To Diversify Its Asian Art Collection, the Met Will Sell 300 Chinese Artworks at Sotheby’s for as Much as $4 Million

The works heading to auction had been donated by Florence and Herbert Irving.

A Rare Celadon And Russet Jade 'Quail And Millet' Boulder from the Irving Gift. Courtesy of Sotheby's.

Next month, the Metropolitan Museum of Art will partner with Sotheby’s to deaccession more than 300 pieces of Chinese art from the museum’s collection.

The artworks, ranging from rare jade artifacts to ancient hand-carved sculptures, were part of a major 1,275-object gift to the museum by the late philanthropists Florence and Herbert Irving. All proceeds from the sale will go back to the Irving Acquisition Fund, allowing the Met to further diversify its collection of Asian art. 

Should it go well, the institution will have a sizeable chunk of change to work with: Sotheby’s estimates the full collection to be worth between $2.6 and $3.8 million. (The collection does not carry a guarantee.)

“Florence and Herbert Irving were visionary and passionate collectors whose devotion and generosity have dramatically transformed the museum’s holdings,” Maxwell K. Hearn, the Met’s chairman of Asian Art said in a statement. “We are deeply grateful that their gifts will enable us to continue to enhance the Met’s collection.”

A Carved Spinach-Green Jade ‘Immortals’ Brushpot from the Irving Gift. Courtesy of Sotheby's.

A carved, spinach-green jade ‘immortals’ brushpot from the Irving Gift. Courtesy of Sotheby’s.

Most of the works will be included in Sotheby’s Asian Art sale on Saturday, September 14. But roughly 120 items will hit the block in another auction on on Tuesday, September 10, dedicated only to the Irvings’ collection. Highlighting that auction is a hand-carved jade brushpot from the Qing Dynasty of the Qianlong period (1735–1795), which depicts “immortals” surrounded by symbolic elements. It is estimated to go for upwards $700,000.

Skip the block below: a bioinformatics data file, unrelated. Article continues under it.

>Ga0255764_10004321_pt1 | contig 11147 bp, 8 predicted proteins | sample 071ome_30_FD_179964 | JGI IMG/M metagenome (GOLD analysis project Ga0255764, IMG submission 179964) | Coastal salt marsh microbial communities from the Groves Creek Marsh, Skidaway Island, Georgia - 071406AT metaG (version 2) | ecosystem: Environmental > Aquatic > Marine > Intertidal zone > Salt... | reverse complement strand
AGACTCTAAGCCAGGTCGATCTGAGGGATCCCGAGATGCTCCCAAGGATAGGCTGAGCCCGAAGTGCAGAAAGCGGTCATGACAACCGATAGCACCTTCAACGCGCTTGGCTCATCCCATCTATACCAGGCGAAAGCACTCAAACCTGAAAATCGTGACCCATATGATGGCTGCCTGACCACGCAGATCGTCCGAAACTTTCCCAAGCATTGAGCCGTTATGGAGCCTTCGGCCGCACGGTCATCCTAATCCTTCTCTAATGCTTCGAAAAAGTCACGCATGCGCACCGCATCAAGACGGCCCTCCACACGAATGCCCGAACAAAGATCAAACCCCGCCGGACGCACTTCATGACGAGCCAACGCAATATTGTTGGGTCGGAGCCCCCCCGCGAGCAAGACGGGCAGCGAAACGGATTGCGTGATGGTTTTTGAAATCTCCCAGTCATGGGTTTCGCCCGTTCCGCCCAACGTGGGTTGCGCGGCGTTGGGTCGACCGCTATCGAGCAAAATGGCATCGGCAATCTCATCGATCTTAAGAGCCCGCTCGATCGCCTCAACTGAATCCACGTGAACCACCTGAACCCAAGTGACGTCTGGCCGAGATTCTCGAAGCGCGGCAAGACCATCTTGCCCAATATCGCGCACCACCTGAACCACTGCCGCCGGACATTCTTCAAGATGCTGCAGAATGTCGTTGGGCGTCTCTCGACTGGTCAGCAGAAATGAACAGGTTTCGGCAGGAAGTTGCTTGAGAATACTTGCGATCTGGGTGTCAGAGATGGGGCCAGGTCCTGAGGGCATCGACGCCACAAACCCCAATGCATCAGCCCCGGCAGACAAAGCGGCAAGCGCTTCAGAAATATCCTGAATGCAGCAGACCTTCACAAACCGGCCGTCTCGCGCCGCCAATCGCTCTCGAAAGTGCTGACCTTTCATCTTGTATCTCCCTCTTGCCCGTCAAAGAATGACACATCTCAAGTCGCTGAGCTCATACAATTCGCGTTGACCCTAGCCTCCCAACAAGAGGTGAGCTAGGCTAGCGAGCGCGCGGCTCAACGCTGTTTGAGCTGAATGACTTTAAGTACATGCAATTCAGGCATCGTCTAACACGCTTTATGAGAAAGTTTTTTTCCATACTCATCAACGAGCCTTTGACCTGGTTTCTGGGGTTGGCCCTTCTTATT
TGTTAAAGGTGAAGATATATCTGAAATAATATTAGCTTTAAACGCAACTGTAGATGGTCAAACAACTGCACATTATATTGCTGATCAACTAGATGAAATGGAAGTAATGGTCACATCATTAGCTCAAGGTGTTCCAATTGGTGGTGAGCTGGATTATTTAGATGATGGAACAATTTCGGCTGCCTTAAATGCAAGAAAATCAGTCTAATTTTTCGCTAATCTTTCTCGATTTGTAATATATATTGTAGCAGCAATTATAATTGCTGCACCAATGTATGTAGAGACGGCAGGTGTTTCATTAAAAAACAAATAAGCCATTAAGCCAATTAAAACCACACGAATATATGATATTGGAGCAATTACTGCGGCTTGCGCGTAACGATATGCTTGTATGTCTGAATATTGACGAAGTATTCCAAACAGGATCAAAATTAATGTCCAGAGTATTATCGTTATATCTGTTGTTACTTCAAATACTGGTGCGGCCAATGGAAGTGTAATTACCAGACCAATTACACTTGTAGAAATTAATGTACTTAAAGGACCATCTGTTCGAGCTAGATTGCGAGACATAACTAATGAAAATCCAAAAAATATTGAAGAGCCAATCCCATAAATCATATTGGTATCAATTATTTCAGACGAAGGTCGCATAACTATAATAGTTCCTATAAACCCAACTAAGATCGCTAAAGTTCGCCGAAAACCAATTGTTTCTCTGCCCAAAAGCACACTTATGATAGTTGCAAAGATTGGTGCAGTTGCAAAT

Other Qing Dynasty objects of note include a celadon and russet jade “Quail and Millet” boulder sculpture (estimated to sell for $150,000–250,000), a spinach-green jade “dragon” basin ($100,000–150,000), and a jadeite landscape table screen ($80,000–120,000).

“Our sales are representative of the Irvings’ exceptional taste in Chinese art, which features a strong emphasis on organic materials and works hewn from nature, as well as extraordinary Chinese jades produced during the reign of the Qianlong emperor,” Angela McAteer, head of Sotheby’s Chinese art department in New York, said in a statement.

The Irvings in the Florence and Herbert Irving Galleries for Chinese Decorative Arts, 1997. Courtesy the Metropolitan Museum of Art.

The Irvings in the Florence and Herbert Irving Galleries for Chinese Decorative Arts, 1997. Courtesy the Metropolitan Museum of Art.

Herbert Irving was a co-founder of the Sysco Corporation, one of the largest—and most profitable—food-distribution companies in the world. He died in 2016 at the age of 98. Florence died at the same age in July 2018.

The couple, who owned a 5th Avenue apartment overlooking the Met, had a long and fruitful relationship with the museum. In 1991, the duo lent work to a standalone exhibition titled “East Asian Lacquer from the Collection of Florence and Herbert Irving.”

The museum named a series of galleries after the couple in 1994 (the Florence and Herbert Irving Galleries for South and Southeast Asian Art) and added a few more three years later (the Florence and Herbert Irving Galleries for Chinese Decorative Arts). In 2004, the Met dedicated its entire Asian art wing to the Irvings. 

The Irvings donated more than 1,300 works of Asian art to the Met in 2015, a collection that spanned five millennia, multiple countries, and virtually every major artistic medium. Recognizing that the gift might create redundancies in the museum’s existing collection, the couple stipulated that the museum could sell the works as long as proceeds supported future acquisitions. 

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